Which is what we have done since arriving here 2 days ago
. Lenka and Zdenek, our rather distant relatives, have been fantastic showing us around everywhere and giving us a very good history of Prague. Up the hill to Prague Castle, buskers, artists selling their creations, tables for coffee on the street, stopping at the statue of Thomas Masaryk first president and Dad's hero. The view from the top here over the city is spectacular. Back down through the Gold Lane - a narrow space between the inner and outer walls of the castle, which varied from 4 to 8 metres width. In this tiny space dwellings had been built inside the wall, almost doll like homes. Ducking through a low door and up a narrow staircase we find ourselves walking along inside the wall, the narrow slits in the walls from which to set your bow and arrow to fire on the invaders. Inside the homes just two tiny rooms, originally these were for the staff of the castle, each is restored to original, complete with the narrowest of hard wooden beds, kitchen artifacts, the tools of their trade - the dressmaker, the herbalist, the psychic, the goldsmith, pharmacist, the tavern, and the pantry. It must have been quite a community and apparently people lived here until 1958.
A Cransky sausage for lunch of course then up the hill to the Prague Tower. Sitting high above Prague it gives a 360 view the old Prague hugging the Vltava River, more modern Prague on the outskirts. The gardens at the top beautifully laid out as are all the gardens in the city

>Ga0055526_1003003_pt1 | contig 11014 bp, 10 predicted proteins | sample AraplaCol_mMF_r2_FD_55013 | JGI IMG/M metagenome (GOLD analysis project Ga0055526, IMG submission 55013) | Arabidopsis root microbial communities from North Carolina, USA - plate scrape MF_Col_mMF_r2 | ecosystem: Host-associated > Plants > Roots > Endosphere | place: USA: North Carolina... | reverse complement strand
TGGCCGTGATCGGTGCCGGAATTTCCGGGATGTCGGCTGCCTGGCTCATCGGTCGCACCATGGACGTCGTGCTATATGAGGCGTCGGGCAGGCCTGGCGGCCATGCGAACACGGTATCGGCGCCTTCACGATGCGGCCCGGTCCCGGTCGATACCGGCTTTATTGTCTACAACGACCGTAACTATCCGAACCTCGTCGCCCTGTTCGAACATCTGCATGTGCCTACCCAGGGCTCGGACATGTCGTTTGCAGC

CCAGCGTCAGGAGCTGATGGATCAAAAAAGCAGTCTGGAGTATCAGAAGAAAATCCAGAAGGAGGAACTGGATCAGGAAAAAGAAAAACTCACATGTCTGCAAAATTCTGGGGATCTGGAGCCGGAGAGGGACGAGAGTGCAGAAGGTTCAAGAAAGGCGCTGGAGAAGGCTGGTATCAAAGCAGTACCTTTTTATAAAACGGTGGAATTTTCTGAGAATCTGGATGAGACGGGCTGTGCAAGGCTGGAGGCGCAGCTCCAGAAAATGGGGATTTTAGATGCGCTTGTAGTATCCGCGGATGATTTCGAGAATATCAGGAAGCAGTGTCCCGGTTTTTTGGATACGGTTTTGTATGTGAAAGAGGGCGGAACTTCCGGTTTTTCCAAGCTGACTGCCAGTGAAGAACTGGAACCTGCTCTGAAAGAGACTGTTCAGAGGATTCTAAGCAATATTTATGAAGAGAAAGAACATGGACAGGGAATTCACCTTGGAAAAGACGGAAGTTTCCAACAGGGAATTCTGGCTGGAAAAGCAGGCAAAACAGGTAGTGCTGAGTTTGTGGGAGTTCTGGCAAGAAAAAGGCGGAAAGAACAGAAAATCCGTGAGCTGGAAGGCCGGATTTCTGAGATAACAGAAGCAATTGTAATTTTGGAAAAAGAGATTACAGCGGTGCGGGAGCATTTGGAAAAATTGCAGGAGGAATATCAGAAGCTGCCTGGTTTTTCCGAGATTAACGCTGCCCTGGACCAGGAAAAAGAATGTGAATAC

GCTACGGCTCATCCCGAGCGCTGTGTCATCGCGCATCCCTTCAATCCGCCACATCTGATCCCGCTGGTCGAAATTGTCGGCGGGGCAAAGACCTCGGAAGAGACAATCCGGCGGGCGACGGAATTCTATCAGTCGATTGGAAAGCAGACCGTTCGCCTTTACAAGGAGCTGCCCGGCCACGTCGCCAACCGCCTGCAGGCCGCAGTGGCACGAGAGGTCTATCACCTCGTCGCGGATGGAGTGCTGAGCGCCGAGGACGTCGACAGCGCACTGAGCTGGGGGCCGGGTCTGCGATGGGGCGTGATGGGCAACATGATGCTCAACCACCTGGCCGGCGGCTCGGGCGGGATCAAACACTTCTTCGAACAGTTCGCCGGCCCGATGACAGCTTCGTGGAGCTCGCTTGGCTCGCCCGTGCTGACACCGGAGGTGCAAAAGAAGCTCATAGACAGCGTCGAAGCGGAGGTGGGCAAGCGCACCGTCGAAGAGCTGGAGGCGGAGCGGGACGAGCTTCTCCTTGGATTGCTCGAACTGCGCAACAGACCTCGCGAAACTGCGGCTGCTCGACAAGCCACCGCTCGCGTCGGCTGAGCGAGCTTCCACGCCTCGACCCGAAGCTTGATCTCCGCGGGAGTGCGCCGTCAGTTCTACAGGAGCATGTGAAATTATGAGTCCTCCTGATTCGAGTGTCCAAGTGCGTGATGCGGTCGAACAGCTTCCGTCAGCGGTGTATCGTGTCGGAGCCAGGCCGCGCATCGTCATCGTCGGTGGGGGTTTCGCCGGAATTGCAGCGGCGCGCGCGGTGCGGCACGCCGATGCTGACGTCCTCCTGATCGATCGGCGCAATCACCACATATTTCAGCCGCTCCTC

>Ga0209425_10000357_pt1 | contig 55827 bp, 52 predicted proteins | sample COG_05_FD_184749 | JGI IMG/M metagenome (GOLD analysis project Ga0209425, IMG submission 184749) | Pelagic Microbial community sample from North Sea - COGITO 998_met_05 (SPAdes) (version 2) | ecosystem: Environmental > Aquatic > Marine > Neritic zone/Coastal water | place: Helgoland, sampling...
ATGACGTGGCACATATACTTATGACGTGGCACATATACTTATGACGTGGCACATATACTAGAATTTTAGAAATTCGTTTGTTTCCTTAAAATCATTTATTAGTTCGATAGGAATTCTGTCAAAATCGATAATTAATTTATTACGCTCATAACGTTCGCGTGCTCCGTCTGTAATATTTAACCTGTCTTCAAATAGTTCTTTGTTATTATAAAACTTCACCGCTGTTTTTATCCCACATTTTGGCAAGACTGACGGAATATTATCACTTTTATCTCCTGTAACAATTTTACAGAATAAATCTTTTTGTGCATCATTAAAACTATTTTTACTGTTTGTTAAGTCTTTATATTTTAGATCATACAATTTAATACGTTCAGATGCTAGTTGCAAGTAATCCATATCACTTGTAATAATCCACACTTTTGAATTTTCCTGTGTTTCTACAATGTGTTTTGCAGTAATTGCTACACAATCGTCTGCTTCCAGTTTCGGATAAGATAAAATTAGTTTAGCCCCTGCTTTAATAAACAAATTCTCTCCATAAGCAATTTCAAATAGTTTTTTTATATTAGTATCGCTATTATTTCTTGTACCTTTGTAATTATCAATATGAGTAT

. Fountains, ponds, statues, roses, hanging balls of geraniums on each lamp post.
At night we went to Don Giovanni, by the National Marionette Theatre, an old theatre with the hardest wooden seats, unfortunately the show not fantastic - I had no idea what was going on with the story except Don Giovanni seemed to be a womaniser that kept getting himself into trouble. I thought that dad with his silly sense of Czech humour would have loved it. I fell asleep for the second half, despite the hard seat, until the ogre came in with alot of noise and woke me up!
On the way back wandered over the Charles Bridge, still busy with tourists, the statues lit up, candlelit tables along the riverside, the churches and steeples lit up and the golden crown of the National Theatre glistening, with a waning full moon above. Wow ... what a place.
Prague is just wonderful. The most striking thing is the sense of age, coming from a country where "old" is 200 years it is like being in the midst of a medieval movie set. All the streets are cobblestone, narrow and framed with amazing old buildings set right on the pavement. The pavements are also all cobbles, smaller though at about 2 inch square, and laid in different intricate patterns. Stone arches, narrow stone steps the stone worn in the middle from centuries of people's feet. Old metal gas lamps attached to the walls provides the lighting, huge old ornate carved wooden and metal doors, spectacular churches with their steeples - the golden ornamental stars shapes on the tip shining gold. The river with it's bridges, the most famous Charles bridge lined with statues. It is spectacular and very easy to wander forever and get lost in the atmosphere.